Local History Thursday: Old Slang


Since long before I was a young whippersnapper, there have been some interesting slang expressions thrown around the Grand Valley region. The Mesa County Oral History Project is full of interviews with original settlers to this area. Indulge in a listen, and you may pick up on some ways of speech that inspire confusion, giggles, or eyebrow-raising. It might be utter fiddle-faddle, but by golly, let’s try some of these on for size:

“How long have you been out on the bum?”

This one means, “How long have you been out of work?” Early Mesa County resident Oscar Jaynes Winfield used this expression while discussing his time spent job hunting during the Great Depression.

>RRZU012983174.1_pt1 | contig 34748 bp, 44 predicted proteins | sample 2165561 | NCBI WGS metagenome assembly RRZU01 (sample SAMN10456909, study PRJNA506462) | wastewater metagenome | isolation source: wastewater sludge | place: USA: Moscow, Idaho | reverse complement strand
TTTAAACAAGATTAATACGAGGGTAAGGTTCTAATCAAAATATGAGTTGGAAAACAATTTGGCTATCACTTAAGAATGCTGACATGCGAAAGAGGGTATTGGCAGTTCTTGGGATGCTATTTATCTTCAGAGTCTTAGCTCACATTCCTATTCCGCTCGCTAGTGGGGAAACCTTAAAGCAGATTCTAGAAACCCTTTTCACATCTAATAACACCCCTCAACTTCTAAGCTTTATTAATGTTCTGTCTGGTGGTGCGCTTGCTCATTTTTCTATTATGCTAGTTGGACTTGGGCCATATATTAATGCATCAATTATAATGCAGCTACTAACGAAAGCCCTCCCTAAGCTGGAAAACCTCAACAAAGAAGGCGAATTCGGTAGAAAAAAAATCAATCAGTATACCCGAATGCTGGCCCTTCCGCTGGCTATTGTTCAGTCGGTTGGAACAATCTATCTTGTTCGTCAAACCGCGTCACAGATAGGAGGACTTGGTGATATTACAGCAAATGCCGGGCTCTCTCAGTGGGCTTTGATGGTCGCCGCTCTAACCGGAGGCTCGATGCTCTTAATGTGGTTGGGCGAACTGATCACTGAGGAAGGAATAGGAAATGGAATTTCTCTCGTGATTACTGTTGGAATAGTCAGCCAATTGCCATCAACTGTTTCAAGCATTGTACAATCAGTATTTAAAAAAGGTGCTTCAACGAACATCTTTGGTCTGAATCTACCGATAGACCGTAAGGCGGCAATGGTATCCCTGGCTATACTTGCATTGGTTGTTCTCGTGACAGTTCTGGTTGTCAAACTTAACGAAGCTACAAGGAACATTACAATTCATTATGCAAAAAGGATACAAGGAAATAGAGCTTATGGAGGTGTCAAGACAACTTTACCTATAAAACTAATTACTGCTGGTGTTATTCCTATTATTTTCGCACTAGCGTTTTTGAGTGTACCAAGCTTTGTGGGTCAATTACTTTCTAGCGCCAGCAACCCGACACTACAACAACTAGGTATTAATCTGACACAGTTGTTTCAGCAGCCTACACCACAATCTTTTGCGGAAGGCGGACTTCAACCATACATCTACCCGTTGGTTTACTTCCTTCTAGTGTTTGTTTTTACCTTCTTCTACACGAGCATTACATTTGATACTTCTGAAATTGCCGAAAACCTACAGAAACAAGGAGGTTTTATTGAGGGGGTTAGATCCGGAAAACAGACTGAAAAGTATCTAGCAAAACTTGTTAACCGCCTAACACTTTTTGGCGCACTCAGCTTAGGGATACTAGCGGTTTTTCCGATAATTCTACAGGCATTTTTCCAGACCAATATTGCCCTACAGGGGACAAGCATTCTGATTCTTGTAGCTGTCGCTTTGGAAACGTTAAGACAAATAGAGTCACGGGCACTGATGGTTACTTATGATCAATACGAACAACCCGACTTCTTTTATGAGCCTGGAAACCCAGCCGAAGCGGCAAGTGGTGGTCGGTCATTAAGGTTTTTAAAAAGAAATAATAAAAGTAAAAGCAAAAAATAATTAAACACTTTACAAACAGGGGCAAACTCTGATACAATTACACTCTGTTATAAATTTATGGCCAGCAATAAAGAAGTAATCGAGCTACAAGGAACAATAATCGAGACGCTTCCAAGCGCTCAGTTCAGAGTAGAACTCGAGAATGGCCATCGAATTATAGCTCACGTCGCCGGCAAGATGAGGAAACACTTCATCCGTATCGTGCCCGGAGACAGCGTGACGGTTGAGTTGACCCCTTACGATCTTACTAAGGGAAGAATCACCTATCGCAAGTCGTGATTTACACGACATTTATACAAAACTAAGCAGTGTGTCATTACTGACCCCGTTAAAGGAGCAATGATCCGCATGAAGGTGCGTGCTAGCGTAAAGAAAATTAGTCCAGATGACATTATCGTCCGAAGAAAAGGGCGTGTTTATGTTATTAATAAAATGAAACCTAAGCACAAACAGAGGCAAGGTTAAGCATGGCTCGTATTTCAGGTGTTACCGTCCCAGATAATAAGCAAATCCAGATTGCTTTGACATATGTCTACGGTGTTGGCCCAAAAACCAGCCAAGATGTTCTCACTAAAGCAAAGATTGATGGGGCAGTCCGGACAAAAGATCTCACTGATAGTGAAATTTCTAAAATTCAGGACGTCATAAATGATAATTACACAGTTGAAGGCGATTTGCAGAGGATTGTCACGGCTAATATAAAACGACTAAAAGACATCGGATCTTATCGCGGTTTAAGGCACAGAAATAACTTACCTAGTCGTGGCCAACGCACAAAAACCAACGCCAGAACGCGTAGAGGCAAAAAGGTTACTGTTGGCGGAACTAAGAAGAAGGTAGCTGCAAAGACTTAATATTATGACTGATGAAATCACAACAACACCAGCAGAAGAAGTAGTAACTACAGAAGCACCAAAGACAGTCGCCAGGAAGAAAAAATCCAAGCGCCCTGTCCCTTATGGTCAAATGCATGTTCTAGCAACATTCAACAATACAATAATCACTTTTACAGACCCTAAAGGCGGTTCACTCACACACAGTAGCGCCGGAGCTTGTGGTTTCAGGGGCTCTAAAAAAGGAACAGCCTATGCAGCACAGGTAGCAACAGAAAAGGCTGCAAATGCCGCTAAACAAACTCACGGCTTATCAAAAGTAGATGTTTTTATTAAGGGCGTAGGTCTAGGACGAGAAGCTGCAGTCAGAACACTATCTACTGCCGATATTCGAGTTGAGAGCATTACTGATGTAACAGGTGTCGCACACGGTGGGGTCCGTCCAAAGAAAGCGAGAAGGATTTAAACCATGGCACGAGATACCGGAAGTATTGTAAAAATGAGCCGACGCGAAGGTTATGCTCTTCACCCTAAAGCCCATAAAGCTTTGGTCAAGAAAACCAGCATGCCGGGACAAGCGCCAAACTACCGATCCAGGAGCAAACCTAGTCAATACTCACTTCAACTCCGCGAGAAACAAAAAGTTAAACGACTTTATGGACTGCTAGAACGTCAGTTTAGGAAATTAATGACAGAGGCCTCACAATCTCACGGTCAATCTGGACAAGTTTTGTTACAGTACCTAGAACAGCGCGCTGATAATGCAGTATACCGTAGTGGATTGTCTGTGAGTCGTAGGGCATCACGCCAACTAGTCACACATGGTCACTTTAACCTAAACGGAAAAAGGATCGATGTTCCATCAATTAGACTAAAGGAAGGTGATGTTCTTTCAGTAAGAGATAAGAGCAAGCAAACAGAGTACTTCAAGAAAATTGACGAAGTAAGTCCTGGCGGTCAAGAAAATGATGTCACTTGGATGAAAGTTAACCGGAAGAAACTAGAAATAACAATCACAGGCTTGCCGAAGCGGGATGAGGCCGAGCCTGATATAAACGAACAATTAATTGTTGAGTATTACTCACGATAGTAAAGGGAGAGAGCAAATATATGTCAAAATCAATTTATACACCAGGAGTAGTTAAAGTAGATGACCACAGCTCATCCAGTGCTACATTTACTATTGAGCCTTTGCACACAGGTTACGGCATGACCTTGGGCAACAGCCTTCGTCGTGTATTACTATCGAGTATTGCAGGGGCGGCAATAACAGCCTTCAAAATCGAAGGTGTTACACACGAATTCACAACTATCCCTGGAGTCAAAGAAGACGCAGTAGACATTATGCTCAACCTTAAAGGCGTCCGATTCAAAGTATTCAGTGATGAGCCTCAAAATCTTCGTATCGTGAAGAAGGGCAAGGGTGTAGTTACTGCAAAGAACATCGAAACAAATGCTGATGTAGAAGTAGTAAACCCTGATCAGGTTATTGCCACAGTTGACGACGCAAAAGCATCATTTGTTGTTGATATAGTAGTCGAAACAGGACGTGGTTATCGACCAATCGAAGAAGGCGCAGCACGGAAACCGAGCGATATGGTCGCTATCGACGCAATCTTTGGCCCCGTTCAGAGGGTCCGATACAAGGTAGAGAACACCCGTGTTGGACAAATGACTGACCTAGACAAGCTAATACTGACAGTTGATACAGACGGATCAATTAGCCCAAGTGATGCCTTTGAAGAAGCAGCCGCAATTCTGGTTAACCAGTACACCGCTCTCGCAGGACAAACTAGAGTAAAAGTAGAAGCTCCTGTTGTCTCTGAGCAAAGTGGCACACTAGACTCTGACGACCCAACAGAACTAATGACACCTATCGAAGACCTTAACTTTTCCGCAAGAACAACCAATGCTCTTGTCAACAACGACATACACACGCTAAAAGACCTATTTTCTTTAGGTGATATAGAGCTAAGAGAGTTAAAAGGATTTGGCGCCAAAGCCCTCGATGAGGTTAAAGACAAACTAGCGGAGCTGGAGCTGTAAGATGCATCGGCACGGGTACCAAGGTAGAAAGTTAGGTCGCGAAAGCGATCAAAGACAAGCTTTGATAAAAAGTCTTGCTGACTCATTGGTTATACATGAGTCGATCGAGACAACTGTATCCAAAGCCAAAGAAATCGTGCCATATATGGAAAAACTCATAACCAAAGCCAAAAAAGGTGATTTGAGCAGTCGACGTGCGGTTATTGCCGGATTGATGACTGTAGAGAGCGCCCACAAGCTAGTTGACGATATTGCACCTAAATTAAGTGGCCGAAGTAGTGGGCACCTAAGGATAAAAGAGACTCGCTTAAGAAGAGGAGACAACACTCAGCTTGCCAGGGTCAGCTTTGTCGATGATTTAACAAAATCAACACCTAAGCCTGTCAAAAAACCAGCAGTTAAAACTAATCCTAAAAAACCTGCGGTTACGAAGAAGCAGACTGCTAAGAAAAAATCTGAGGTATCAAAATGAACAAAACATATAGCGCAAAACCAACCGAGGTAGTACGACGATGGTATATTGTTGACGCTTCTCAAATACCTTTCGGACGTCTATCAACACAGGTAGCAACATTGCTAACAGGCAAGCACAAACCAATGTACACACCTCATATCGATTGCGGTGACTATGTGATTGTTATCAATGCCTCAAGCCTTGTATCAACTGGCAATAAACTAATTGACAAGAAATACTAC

“We were like a bunch of ducks in the summertime.” 

We loved swimming!

“Tut, tut!” 

A way to express annoyance, impatience, or mild reproof. If your mother “tut tuts” you, you’re probably in trouble and should go hide somewhere.

“He probably slipped his hobbles back home.” 

He may have been hiding a shady past.  In a Mesa County Oral History interview with E.H. Munro, this expression was used while discussing Munro’s service in the U.S. Army’s medical reserves during World War I.

“It smelled like he ate breakfast with a buzzard.” 

His breath had a less than desirable smell to it.

Feel free to impress your grandparents and throw these expressions around like you’ve been sucked into a time machine.  For more interesting tidbits about the ways of the past, visit the Mesa County Oral History Project.

Mesa County Oral History Project logo


Posted in General, Local History.

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